South of The Kruger National Park, separated only by a fence and the Crocodile River, is Marloth Park – a unique conservation area that brims with wildlife and is thick with dense bush.
If you are travelling to Marloth Park from Johannesburg / Pretoria I would recommend going via the extremely scenic N4 Road the entire way until you reac Olifants Drive at which point you will turn north towards the Park. Toll roads dominate the N4 so be prepared to stop three times and bring enough cash with to cover these expenses. The drive time is approximately five hours.
Another road worthy of taking is the Panorama Route which is a bit of a detour in terms of time but takes you through some of the most spectacular terrain that South Africa has to offer – including stops at sites such as Pilgrims Rest, Graskop, Echo Caves, God’s Window, Bourke’s Luck Potholes and the Blyde River Canyon.
Marloth Park opened in 1972 and as previously mentioned is unique in nature as it is also a holiday town with many lodges and privately owned holiday houses. Residents, visitors and tourists are free to walk, cycle and drive through the dense scrub and dirt roads and freely encounter its wild inhabitant’s that include giraffe, wildebeest, kudu, zebra, impala, bushbuck, warthog, baboon, vervet monkeys, other small game that roam the grounds. Bird watchers are in for a treat too as the Park is rich in feathered friends.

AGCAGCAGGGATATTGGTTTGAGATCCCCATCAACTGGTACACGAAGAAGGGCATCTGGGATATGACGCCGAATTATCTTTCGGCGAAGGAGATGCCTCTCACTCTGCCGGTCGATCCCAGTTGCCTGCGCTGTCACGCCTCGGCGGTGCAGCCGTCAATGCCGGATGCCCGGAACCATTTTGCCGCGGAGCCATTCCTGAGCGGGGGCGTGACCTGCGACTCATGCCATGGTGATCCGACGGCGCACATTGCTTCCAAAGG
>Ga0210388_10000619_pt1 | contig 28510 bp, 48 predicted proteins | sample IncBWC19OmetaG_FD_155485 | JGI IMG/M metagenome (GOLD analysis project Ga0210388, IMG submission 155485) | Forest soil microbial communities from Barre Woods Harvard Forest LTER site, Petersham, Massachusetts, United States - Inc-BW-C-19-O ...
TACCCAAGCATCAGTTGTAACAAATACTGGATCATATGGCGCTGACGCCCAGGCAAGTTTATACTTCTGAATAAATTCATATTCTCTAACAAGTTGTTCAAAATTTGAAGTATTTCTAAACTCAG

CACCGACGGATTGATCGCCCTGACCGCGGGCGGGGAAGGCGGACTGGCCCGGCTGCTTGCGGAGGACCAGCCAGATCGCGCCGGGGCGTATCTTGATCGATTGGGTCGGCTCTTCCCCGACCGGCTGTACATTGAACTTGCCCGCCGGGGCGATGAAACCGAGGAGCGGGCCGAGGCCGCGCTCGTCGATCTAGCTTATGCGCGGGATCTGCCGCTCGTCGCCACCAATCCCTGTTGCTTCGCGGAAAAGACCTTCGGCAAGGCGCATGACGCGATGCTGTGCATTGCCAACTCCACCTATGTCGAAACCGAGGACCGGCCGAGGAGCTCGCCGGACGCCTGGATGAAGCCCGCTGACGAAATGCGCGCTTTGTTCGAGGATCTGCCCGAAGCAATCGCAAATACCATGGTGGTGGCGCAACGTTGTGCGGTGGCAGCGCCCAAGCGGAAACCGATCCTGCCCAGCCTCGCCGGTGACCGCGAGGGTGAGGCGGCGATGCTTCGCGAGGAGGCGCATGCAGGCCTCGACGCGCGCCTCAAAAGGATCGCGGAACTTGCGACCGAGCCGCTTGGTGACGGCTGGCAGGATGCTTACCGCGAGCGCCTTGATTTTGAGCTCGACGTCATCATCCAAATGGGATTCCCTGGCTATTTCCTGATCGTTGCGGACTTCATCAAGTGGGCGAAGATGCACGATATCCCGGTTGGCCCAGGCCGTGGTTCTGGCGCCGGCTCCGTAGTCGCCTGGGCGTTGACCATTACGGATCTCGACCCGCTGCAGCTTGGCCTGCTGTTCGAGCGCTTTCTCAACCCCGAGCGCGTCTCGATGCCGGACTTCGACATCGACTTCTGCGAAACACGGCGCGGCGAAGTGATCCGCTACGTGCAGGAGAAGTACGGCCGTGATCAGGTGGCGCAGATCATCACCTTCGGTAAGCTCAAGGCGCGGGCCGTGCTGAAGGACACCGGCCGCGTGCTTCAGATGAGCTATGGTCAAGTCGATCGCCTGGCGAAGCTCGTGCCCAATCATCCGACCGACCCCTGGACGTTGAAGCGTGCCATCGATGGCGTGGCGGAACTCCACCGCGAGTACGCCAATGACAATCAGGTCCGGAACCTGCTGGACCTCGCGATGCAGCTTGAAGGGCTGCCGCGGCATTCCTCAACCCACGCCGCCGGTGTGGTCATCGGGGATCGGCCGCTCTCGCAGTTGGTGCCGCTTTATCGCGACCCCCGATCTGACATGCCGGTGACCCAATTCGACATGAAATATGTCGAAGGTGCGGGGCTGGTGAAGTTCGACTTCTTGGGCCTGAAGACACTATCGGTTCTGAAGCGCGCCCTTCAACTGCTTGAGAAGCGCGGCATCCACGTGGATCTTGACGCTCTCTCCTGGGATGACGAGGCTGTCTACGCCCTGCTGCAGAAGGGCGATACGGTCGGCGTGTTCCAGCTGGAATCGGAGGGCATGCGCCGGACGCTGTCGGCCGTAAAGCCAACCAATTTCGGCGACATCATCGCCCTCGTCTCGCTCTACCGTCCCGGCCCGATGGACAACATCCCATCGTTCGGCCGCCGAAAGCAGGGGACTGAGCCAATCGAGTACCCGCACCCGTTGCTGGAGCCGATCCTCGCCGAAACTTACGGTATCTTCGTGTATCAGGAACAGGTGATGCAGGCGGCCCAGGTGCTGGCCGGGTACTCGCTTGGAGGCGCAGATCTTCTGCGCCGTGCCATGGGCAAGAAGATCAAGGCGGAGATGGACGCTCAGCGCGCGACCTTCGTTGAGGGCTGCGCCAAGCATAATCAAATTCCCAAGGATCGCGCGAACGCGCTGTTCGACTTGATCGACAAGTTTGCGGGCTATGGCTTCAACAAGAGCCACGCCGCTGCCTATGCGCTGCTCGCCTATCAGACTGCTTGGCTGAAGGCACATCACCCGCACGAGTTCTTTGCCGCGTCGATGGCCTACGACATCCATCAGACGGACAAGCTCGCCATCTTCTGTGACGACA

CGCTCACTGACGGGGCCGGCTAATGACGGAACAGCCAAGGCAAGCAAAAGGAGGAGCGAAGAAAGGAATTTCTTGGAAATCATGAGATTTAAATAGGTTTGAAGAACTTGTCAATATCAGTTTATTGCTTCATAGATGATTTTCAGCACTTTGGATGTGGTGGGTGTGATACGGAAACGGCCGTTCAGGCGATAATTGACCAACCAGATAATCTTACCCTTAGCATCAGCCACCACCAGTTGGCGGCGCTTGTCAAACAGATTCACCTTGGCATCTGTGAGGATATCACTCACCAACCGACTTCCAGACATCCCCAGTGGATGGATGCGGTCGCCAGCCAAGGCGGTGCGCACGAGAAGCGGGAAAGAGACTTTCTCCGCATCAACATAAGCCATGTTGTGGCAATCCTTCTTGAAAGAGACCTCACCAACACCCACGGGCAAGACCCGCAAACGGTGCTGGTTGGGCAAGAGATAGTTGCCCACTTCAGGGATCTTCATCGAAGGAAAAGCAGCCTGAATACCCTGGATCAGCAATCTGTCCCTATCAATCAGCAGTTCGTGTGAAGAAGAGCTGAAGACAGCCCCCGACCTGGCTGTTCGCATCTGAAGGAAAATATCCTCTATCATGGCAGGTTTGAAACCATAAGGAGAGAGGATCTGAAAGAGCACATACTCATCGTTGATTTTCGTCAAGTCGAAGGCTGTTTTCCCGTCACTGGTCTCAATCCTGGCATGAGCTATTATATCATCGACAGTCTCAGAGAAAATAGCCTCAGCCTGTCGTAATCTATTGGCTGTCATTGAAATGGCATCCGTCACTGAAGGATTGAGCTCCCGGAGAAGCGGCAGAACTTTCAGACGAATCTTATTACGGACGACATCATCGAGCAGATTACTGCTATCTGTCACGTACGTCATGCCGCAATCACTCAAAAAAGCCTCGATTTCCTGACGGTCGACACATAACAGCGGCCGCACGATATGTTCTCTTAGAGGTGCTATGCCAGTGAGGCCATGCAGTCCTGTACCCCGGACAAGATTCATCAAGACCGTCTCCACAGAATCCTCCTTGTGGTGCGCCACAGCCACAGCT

Marloth impressively boasts four of the “Big Five” within its grounds – excluding only elephant. Lion, Rhinoceros and Buffalo are confined to “Lionspruit” – the parks private game reserve.
Driving through Marloth you will notice that gardens have all remained natural and bush-like with the exception of one or two grassy lawns that the Impala enjoy keeping trimmed. You might also find it helpful to know that within the Park are a small selection of shops, restaurants and even a petrol station.
In early mornings and evenings people enjoy going up to the lookout point which provides panoramic views of the Crocodile River and watching the animals come down for a drink of water and a splash. Watching the sun set over the river was one of our most treasured memories.
One of the great things about staying in Marloth is that it is only 15km away from the Kruger’s Crocodile Bridge Gate and many of the lodges within the park offer game drives and or day trips there. Waking up with the birds singing and eating breakfast whilst the animals are eating theirs is also something incredibly special.
To find out more about see Marloth Park attractions and view accommodation in Marloth Park to book a place to stay for your trip.
Photographs by and © Vaughan McShane.
Thank you to Around About Cars for taking us around on our #SAroadtrip. Follow the journey with this hashtag on Twitter.